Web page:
The Southern Baptist Convention (SBC) with 15 million members is the largest Protestant denomination in the country. The Southern Baptist Theological Seminary in Louisville, Ky., is its oldest and arguably most influential seminary. Albert Mohler has been president at Southern Seminary for more than 20 years, but when he arrived there as a young man still in his 30s, he had a huge task before him. The seminary had taken a hard, left turn in liberalism, and his job was to do no less than purge the school and restore it to its biblical, Baptist roots.
Q: Say a bit about the war for the soul of the Southern Baptist Convention that you joined when you came to Southern Seminary.
A: I grew up in what we would call a tall-steeple Southern Baptist church – very traditional, a brick church with the big pipe organ and all the rest. It was very much a part of the leadership structure of the Southern Baptist Convention, very faithful in its ministry. But, quite frankly, that church was also part of a denomination that was becoming increasingly non-theological and was losing its moorings and was also facilitating outright theological liberalism in the seminaries and many of the programs and agencies of the denomination.
I came to college in 1978 in a state Baptist college. The election of Adrian Rogers as the first conservative candidate the SBC elected in the conservative resurgence was in ’79, so I really grew into adulthood as that controversy was taking shape, and I had to figure things out in a hurry. I figured out in a hurry that I believed in the narrative of [s]cripture. I figured out in a hurry that I did believe that very serious theological issues were at stake. I didn’t figure out so fast how the SBC issue should be finally won and hammered out. It took me some time to see exactly how those issues were playing out in the Southern Baptist Convention. It required me to shift allegiances from the pastor and his friends who had very much been a part of contributing to my life for all my boyhood to a very different set of people.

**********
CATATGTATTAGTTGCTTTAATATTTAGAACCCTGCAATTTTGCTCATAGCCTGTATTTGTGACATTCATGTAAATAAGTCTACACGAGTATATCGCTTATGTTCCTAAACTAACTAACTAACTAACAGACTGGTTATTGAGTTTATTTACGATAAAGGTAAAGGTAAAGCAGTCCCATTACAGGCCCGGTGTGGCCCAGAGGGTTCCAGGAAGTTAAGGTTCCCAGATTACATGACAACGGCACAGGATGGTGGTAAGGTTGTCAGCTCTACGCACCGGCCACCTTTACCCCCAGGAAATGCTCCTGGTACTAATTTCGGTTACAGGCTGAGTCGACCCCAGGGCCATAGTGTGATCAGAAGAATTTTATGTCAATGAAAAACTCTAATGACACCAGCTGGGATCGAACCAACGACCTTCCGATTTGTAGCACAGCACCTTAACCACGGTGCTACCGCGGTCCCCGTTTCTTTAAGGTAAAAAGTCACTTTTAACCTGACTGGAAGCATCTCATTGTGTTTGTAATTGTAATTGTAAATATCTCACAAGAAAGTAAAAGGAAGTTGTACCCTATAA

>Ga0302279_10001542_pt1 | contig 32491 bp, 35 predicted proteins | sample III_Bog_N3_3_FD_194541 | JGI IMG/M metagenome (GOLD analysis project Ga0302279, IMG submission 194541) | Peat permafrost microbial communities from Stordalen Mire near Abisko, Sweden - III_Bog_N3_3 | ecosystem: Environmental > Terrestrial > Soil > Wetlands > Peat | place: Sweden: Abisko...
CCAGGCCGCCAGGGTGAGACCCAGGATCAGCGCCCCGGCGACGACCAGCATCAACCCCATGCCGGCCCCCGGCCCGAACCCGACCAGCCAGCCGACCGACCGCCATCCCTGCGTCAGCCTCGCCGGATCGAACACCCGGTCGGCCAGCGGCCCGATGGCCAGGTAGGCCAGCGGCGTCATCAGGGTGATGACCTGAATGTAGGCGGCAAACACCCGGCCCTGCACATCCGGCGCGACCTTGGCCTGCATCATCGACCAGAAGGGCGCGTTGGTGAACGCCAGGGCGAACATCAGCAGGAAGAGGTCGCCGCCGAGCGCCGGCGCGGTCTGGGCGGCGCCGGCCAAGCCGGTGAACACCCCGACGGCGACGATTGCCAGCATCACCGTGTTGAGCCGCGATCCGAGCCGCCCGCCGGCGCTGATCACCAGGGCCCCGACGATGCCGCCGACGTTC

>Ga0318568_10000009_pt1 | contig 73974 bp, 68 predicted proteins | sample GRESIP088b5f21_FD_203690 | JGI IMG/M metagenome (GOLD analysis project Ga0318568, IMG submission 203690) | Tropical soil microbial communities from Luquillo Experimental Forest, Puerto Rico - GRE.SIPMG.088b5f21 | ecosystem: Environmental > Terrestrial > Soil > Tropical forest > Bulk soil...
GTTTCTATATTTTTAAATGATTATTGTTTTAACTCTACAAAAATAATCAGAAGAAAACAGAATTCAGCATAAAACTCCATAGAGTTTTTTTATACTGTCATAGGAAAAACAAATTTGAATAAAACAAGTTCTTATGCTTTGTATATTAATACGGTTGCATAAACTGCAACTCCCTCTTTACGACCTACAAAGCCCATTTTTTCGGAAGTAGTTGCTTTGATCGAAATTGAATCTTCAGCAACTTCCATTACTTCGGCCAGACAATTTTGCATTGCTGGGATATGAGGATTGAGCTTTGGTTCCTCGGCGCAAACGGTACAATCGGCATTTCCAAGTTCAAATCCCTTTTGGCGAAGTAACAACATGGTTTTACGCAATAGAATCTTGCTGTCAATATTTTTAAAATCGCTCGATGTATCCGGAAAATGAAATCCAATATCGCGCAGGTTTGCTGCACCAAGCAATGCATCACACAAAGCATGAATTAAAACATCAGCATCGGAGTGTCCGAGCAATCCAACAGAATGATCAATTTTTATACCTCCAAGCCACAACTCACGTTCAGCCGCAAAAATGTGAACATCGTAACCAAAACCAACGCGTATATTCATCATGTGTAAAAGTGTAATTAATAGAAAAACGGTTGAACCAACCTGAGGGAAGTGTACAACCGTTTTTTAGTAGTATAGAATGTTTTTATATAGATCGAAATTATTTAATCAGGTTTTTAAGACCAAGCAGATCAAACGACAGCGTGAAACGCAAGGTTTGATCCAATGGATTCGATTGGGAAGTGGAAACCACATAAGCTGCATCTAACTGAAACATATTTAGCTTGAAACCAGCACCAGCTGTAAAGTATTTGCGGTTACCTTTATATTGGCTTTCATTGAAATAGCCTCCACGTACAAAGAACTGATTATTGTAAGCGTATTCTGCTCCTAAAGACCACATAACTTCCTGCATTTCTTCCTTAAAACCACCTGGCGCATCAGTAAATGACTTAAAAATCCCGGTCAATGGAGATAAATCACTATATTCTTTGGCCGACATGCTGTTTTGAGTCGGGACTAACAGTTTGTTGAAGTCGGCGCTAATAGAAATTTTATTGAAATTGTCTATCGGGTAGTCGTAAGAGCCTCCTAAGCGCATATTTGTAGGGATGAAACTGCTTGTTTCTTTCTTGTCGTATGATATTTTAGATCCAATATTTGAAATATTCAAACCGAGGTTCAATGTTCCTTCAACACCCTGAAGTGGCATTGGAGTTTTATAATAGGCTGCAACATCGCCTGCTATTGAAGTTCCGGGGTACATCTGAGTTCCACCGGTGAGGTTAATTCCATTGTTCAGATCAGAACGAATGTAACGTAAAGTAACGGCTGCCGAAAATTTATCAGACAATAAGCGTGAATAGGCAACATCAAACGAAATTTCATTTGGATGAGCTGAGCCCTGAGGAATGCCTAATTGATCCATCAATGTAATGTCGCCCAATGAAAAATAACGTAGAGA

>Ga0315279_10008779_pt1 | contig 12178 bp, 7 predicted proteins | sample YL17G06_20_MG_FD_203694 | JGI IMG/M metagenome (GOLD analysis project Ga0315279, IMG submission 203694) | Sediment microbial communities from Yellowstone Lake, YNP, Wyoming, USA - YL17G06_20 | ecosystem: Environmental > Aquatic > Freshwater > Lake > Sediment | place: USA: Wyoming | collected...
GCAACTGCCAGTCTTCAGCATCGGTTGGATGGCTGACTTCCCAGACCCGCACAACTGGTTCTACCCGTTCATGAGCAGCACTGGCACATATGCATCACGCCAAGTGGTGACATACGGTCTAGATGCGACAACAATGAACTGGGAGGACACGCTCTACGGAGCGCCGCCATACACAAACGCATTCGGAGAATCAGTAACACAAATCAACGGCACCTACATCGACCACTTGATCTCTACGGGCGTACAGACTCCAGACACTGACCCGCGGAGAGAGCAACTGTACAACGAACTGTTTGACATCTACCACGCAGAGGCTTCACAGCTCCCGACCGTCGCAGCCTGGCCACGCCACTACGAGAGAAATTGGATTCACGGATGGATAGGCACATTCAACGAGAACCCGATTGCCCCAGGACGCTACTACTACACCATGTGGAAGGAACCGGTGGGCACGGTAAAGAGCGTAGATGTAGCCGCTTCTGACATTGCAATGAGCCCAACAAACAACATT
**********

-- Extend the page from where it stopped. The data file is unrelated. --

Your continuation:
BP file photo by Van Payne
R. Albert Mohler Jr. has been president of The Southern Baptist Theological Seminary in Louisville, Ky., for more than 20 years.
Q: A core tenet of the SBC is the autonomy of the local church. How did you reconcile that tension between individual churches that tended toward liberalism but were nonetheless asserting their Baptist claim to autonomy of the local church?
A: We do believe in the autonomy of the local church, but we also believe in the autonomy of the [SBC]. The [SBC] has the right to set its own expectations for membership. Those churches who associate together in the Southern Baptist Convention have not only the right, but every responsibility to determine the churches with whom they want to be in cooperation and do this work. … The Southern Baptist Convention was being quintessentially Baptist when it said, we’re going to take our stand here. These are going to be the parameters of our cooperation. If you’re within those parameters, we’d love to have you. If you’re outside those parameters, you need to join with a Baptist denomination or do whatever that fits your convictions, but not here.
Q: A part of that larger struggle was the struggle taking place right here in Louisville when you got here 21 years ago.
A: I came here as a student in 1980. When I arrived, this was the bastion of moderate superstructure of the Southern Baptist Convention. This is the mother seminary. It is “The” Southern Baptist Theological Seminary. That definite article has been a part of its name since 1859. This is a school that started to move in a leftward trajectory in the very early years of the 20th century, but it did so in ways that were rather imperceptible. … You can move left incrementally and the SBC had allowed this seminary to do that from at least the
I arrived in the 1980s. I was starry-eyed. I loved the school. I had been sent here by my pastor and by my state college professors who loved the school or products of the school. There was so much here to love when I arrived as a student. This was a very happy place. There were wonderful things going on here, wonderful scholars. The problem is, they were theologically marching off the map. It wasn’t that I arrived at an unhappy place. I loved it here. It’s that what I heard in the classroom I knew just wasn’t right. … When I came back as president in 1993, I was a part of a much larger movement to recapture the whole SBC. I had the opportunity to articulate much of that vision and to make very clear what I believed needed to take place, not just in the seminaries, but in this seminary. I was elected to do that, and it was a very difficult process, but the Lord allowed it to be successful. Now, 20-plus years later, we’ve been able to build the seminary that I wish I had the opportunity to attend.
Q: What were some of the initial steps?